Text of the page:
If you read Proverbs, one of the Fool's defining characteristics is that he is arrogant and unteachable. It is shameful for a theologian to be this way, regardless of how much he knows. Arrogance is a blight on good theology and an insult to the God it represents. Good theology spoken with an arrogant spirit is like a beautiful painting smeared with mud. We need humility in two ways. First, we need humility before God. Our creaturely intellects cannot grasp the infinitude that is God. Our language can never fully express the truth about him. The most true and beautiful theology ever written will not be worthy of comparison with what we will see when we see God. We should be slow to speak about God and careful when we do, lest we start to talk like Job's friends. Second, we need humility before others. We should assume that other people have something to teach us, even if we strenuously disagree with them on major points. We should never presume we have all the right answers. We must learn to listen carefully, even to those we disagree with, and to graciously receive critiques, even if they are uncharitable.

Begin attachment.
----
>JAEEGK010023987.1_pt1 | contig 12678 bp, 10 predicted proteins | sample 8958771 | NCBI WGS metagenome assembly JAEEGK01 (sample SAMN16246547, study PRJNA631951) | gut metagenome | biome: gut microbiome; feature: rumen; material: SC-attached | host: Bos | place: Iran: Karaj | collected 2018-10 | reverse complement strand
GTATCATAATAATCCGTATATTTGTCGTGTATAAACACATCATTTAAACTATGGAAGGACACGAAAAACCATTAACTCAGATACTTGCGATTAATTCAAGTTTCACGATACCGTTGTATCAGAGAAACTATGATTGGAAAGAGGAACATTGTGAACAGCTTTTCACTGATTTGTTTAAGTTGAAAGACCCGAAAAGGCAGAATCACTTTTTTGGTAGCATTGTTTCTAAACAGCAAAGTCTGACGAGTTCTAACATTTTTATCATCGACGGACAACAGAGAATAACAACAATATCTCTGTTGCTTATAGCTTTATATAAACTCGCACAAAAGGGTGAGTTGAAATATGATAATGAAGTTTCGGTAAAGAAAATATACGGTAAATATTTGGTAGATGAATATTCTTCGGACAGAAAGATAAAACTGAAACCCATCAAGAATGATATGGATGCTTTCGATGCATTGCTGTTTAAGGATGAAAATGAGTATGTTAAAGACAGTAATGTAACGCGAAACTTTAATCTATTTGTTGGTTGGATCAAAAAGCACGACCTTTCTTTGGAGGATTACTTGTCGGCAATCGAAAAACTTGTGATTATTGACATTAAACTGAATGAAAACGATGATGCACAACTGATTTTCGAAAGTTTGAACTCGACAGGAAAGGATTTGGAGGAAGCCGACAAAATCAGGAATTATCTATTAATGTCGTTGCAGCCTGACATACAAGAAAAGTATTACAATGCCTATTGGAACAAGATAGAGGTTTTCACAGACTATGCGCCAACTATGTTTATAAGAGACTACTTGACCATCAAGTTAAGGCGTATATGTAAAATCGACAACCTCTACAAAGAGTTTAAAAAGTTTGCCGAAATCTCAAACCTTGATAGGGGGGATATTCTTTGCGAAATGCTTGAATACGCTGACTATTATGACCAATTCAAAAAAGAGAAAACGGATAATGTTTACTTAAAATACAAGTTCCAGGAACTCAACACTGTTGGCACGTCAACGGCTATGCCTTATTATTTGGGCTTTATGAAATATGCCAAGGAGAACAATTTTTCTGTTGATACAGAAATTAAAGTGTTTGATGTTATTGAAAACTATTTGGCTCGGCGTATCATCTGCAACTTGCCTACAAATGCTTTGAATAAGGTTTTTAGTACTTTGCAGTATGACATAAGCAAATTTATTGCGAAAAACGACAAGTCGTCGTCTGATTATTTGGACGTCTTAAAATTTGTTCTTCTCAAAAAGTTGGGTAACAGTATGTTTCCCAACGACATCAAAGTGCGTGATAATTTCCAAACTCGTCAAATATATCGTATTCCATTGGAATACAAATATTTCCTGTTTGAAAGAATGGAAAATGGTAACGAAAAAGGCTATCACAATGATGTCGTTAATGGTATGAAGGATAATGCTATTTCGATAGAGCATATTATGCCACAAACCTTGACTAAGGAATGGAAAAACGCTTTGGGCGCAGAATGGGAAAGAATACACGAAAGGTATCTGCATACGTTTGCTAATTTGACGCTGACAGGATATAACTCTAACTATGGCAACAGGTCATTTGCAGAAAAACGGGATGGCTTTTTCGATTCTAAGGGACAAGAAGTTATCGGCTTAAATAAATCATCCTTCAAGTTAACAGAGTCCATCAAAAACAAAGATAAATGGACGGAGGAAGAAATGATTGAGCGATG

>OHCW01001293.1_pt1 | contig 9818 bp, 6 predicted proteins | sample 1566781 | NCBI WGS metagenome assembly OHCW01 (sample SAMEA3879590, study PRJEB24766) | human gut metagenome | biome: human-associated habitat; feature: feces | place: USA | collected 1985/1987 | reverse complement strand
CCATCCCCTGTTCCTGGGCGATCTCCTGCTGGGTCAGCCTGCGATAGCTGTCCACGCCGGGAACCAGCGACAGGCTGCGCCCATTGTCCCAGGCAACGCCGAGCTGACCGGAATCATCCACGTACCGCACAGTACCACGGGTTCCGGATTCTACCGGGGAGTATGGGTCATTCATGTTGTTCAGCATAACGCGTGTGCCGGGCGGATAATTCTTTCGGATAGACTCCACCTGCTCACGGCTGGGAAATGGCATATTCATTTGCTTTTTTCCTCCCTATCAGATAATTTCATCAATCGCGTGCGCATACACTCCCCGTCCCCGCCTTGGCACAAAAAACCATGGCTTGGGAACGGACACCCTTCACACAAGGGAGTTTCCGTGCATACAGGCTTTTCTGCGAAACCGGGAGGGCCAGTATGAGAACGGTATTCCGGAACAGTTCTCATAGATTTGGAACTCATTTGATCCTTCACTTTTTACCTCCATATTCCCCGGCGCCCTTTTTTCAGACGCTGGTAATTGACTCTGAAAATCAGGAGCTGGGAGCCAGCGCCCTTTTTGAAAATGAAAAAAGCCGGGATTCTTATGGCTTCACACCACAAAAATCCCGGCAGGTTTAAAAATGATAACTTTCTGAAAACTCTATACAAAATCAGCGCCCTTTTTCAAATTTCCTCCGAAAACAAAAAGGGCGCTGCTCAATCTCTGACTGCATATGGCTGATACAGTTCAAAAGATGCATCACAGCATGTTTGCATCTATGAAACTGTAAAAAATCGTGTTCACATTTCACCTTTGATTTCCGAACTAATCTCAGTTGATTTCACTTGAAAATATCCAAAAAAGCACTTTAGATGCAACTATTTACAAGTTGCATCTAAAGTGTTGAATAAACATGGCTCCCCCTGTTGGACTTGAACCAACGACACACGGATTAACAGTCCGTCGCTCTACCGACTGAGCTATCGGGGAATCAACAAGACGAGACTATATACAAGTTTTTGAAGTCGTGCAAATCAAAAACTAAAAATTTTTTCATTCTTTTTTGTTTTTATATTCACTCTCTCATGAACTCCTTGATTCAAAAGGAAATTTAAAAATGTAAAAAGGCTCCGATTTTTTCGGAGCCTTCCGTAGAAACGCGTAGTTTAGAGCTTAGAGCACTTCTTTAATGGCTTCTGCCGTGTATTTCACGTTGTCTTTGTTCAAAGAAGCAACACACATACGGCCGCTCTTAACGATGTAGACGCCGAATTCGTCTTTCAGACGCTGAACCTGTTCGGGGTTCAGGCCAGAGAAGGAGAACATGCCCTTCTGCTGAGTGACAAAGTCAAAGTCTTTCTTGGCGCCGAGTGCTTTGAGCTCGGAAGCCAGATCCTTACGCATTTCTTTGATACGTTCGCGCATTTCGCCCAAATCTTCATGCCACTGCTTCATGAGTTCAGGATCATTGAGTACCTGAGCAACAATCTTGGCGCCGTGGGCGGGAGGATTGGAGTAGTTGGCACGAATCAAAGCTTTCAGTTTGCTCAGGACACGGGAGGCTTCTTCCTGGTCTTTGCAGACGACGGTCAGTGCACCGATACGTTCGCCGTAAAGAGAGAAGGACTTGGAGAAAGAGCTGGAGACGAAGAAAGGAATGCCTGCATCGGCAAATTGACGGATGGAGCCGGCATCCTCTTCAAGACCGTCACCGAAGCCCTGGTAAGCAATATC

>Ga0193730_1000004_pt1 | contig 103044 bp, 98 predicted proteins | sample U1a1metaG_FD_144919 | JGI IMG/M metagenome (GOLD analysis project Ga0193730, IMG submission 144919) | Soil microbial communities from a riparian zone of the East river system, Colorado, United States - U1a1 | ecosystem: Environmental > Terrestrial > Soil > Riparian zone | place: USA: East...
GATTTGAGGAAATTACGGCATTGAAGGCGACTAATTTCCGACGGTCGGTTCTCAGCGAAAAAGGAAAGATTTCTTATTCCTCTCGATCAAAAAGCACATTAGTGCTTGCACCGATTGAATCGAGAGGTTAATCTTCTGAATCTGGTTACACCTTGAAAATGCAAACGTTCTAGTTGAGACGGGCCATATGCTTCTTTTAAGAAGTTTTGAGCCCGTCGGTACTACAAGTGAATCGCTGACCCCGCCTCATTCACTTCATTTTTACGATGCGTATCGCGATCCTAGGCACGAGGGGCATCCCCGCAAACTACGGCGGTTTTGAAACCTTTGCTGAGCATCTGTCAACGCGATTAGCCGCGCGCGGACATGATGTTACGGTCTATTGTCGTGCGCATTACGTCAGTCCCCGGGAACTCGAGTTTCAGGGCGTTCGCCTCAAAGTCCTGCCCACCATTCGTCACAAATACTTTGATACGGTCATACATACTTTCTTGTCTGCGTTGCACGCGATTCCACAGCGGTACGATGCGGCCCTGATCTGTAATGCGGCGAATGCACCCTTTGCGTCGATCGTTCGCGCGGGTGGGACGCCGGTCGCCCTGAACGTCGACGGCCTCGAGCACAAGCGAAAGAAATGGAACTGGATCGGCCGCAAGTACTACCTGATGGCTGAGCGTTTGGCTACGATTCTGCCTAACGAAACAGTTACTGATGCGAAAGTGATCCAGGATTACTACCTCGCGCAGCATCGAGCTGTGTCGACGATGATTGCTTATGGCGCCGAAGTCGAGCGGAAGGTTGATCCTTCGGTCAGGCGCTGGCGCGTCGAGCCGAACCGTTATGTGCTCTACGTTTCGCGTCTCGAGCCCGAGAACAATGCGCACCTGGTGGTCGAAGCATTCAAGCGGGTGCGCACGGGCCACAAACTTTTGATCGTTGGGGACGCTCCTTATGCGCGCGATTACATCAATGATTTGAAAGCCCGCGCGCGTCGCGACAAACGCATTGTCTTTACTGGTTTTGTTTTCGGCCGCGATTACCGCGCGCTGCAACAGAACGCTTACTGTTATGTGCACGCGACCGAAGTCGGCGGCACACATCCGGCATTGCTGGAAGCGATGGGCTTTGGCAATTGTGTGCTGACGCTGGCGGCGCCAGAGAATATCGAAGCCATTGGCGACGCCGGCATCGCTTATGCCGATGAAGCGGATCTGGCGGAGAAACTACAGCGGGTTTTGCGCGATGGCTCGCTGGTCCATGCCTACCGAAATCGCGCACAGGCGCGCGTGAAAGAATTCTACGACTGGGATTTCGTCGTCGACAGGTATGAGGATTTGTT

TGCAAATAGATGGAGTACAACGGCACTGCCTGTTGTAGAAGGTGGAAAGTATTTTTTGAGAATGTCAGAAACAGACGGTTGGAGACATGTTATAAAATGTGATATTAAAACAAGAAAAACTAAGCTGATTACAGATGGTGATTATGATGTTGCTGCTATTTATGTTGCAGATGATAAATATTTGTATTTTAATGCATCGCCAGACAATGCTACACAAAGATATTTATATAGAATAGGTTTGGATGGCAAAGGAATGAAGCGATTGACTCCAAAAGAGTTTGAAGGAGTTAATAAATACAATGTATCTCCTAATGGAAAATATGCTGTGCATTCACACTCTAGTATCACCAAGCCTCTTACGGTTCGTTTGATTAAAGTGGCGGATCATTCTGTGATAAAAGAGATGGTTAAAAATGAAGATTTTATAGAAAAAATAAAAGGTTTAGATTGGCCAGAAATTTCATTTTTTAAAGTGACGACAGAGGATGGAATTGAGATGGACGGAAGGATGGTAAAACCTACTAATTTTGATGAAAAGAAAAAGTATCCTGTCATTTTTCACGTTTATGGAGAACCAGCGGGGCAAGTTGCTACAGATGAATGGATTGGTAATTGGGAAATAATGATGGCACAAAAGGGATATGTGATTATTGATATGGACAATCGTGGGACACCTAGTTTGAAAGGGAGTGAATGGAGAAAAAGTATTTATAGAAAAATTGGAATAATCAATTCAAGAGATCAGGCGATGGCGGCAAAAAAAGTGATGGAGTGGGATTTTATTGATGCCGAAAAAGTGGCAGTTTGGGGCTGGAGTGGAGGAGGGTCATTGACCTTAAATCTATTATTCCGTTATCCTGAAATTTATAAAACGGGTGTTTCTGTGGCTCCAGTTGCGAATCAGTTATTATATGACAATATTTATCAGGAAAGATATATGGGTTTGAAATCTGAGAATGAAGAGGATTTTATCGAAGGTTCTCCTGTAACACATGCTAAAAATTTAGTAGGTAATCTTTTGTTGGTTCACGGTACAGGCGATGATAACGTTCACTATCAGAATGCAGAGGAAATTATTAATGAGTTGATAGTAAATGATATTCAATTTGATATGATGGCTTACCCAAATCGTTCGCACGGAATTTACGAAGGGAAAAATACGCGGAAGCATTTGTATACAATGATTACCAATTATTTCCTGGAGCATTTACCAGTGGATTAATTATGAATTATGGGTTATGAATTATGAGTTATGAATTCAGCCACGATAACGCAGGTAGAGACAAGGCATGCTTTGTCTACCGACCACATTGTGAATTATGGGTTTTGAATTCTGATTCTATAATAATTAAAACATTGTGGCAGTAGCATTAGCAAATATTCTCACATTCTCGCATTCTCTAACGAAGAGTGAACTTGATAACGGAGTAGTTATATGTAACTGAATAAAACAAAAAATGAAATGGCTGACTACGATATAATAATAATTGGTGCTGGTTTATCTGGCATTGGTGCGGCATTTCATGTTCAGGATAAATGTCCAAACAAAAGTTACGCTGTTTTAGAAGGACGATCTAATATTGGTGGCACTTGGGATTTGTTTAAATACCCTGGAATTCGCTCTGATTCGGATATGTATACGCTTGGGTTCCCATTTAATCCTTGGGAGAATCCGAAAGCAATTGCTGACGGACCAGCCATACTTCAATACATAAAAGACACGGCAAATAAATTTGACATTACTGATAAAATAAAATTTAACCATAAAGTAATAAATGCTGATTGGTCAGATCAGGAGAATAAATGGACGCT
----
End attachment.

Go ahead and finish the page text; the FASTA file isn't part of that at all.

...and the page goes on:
Pure in Heart

In Matthew 5:8, Jesus says, "Blessed are the pure in heart, for they will see God." What are we after when we study theology? If you gave me some piece of theology to read without telling me who the author is, I could read it and make an assessment. Without knowing anything about the author, I could judge that the theology is biblical and say that it is good theology, meaning that it is correct. But imagine a scenario in which that piece of good theology was written by someone who lived a life of sin. Is it still good theology? It is in the sense that it is still correct. I could learn from it. But it's not good in that it did not achieve its purpose in its author. We are after correct answers, yes, but we are after more than just correct answers. We seek to know God and be transformed by him. Let us not do theology in a way that renders our correct answers ultimately useless to us. God is the goal, so let us pursue theology with a pure heart that we might see God. In a follow-up post, I'll describe some habits that help us do just that.